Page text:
Friday, April 4, 2014

What Does Pain Look Like?

In yesterday's post, I speculated that what might appear to be anger in a pet might actually be pain.  I starting thinking about other quotes I've read on various lists and forums - where people described behavior that I thought could have been pain related:



"He's not in any pain; he just looks depressed"
"My dog is moving slowly during agility competition. What can I feed him to make him move faster"
"Hot wire fencing doesn't hurt. The dog just yelps when he she touches it."
"Prong collars don't hurt. They simply apply even pressure."
"Putting a slip leash high behind the ears is calming"
"Choke chains don't hurt. The sound of the metal tells the dog to stop pulling."
"Shock collars don't hurt.  It's like static electricity from walking on carpet."

Looking depressed, moving slowly, refusing to  move, yelping, whining, crying, etc... could all be indicators of pain. What looks like obedience or calm might be a dog who is afraid to do anything because of pain or fear of pain.

Other possible indicators
- Chewing or licking a certain body part
- Panting when it's not hot
- Flicking the tongue (usually gastric distress)
- Snapping at invisible flies (can be gastric distress)
- Pacing
- Snapping or growling or biting (humans other household pets)
- Any change in personality or behavior
- Toilet training issues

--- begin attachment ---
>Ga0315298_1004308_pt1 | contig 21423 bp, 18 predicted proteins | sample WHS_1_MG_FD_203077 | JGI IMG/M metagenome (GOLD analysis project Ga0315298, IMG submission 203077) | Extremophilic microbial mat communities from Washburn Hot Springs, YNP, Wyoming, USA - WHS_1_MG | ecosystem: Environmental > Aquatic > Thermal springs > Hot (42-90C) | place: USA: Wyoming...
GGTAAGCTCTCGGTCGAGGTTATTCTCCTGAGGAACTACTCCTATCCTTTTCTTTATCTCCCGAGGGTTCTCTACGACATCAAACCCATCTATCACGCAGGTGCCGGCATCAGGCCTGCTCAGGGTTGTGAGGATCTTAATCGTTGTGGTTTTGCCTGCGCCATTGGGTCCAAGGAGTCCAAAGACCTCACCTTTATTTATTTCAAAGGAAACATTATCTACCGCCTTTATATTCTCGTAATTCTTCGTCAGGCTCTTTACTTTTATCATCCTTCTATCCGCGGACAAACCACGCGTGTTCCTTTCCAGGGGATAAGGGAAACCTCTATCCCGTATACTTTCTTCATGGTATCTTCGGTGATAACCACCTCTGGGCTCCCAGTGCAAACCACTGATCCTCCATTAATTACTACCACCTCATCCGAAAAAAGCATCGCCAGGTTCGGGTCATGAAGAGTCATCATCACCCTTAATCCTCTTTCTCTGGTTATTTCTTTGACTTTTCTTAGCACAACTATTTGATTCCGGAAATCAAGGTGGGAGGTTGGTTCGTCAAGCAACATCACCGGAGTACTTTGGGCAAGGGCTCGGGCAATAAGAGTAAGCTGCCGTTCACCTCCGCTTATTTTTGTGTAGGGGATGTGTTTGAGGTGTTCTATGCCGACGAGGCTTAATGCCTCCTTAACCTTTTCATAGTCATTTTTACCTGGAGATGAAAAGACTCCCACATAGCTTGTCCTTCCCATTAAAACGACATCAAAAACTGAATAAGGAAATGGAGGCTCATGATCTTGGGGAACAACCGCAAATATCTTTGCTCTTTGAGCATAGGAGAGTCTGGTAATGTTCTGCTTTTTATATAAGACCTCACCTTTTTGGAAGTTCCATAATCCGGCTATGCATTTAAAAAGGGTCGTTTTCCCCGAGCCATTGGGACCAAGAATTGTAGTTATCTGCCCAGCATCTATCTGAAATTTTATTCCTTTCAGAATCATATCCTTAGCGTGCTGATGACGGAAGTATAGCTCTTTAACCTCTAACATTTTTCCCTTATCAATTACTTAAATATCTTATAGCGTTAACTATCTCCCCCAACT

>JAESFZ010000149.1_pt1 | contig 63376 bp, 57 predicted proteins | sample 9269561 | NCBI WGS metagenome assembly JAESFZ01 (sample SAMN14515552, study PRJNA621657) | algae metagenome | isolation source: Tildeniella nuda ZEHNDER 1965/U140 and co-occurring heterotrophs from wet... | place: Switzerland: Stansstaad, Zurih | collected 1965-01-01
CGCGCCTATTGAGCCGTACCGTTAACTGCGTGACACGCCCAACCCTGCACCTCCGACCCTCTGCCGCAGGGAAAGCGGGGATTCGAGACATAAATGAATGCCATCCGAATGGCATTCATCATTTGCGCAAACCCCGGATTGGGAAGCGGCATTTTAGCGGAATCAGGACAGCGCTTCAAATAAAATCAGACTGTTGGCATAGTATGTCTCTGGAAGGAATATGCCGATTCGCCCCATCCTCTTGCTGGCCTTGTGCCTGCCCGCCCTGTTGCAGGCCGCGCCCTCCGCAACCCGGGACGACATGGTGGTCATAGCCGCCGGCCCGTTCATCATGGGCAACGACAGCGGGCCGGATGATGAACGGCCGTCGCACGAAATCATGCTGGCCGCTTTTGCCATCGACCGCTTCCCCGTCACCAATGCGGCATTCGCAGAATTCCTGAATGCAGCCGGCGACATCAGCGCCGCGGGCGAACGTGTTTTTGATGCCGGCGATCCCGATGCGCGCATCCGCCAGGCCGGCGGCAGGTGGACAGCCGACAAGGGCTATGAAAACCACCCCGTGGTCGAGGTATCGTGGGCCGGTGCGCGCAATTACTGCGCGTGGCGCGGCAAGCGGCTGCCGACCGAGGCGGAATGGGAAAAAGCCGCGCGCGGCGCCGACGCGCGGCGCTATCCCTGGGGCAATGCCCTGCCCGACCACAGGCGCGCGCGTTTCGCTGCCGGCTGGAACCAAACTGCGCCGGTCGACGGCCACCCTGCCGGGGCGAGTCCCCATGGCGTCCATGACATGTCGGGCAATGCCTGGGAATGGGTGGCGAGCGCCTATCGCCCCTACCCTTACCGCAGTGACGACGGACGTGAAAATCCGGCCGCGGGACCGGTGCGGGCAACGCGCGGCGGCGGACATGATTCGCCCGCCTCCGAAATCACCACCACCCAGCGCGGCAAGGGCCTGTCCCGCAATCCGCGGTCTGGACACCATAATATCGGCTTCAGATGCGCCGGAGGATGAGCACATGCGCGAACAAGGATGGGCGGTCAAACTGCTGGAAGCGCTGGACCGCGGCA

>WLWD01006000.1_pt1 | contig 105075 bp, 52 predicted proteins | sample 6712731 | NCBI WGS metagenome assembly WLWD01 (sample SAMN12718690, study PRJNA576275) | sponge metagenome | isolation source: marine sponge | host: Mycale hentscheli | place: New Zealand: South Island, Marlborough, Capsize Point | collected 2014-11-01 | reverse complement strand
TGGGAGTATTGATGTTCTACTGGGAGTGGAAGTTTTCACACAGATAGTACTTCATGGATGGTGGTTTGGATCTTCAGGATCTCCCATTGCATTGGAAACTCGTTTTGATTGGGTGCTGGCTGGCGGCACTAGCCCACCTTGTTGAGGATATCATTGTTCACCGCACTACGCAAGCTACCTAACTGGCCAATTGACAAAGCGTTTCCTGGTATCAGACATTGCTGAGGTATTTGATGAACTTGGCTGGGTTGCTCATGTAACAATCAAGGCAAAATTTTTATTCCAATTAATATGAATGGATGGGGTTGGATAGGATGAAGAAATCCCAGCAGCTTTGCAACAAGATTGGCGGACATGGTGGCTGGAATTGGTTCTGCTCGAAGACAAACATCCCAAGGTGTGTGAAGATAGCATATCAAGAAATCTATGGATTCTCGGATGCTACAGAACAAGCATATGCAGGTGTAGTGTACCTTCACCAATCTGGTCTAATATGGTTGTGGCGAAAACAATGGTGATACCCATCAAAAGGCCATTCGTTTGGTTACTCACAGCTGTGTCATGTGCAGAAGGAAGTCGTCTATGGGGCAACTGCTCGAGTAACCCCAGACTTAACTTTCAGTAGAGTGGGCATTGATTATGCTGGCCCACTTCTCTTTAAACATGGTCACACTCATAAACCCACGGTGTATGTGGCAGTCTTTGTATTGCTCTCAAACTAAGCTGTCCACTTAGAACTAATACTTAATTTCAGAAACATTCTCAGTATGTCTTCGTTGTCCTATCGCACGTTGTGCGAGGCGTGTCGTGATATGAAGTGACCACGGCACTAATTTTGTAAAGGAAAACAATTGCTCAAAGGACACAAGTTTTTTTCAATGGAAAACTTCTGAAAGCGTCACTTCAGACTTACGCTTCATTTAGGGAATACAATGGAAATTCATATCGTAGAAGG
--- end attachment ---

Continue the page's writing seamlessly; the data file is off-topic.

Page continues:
- Loss of appetite refusing to eat (could be general pain, gastric issue or dental issues)
 - Moving away (from humans and/or other animals)
- Change in gait, change in how the head is held, uncoordinated gait
- Walking faster than normal
- Circling
- Coughing (might indicate heart issues)
- Biting or chewing at the leash, collar or harness
- Lifting a paw
- Scooting
- Staring at guardians
- Following guardians
- Vomiting
- Increased appetite
- Eating non food items (could be gastric distress)




Dogs can't say "Ow! That hurts!" So pet parents should be aware of pain indicators. Don't drag a dog who is refusing to walk. Don't yank a dog who is walking too quickly. If a pup starts chewing dry wall, don't throw a can of pennies. Call the vet instead. Never punish a dog for growling, snapping nor biting. Imagine being in a lot of pain and when you try to tell someone about it, you get your face smashed into the ground - more pain. (alpha rolling)

Be aware that a lot of "tools" and "equipment" that we use on dogs are specifically designed to cause pain and discomfort.  Not only can the pain be immediate, but there can also be long term problems with the over use or improper use of certain types of equipment.

Be aware that over exercise and/or improper or dangerous exercise can cause pain.

If you suspect your pet might be in pain, consult with a general practice vet or a specialist vet (internal medicine, orthopedic, sports, etc..)

Also See:  When Assessing Medical Issues, Rule Out Medical First

Has your dog had any behavioral issues that turned out to be pain related?
Tells us about in the comments section below

Email general questions to education@stubbypuddin.com

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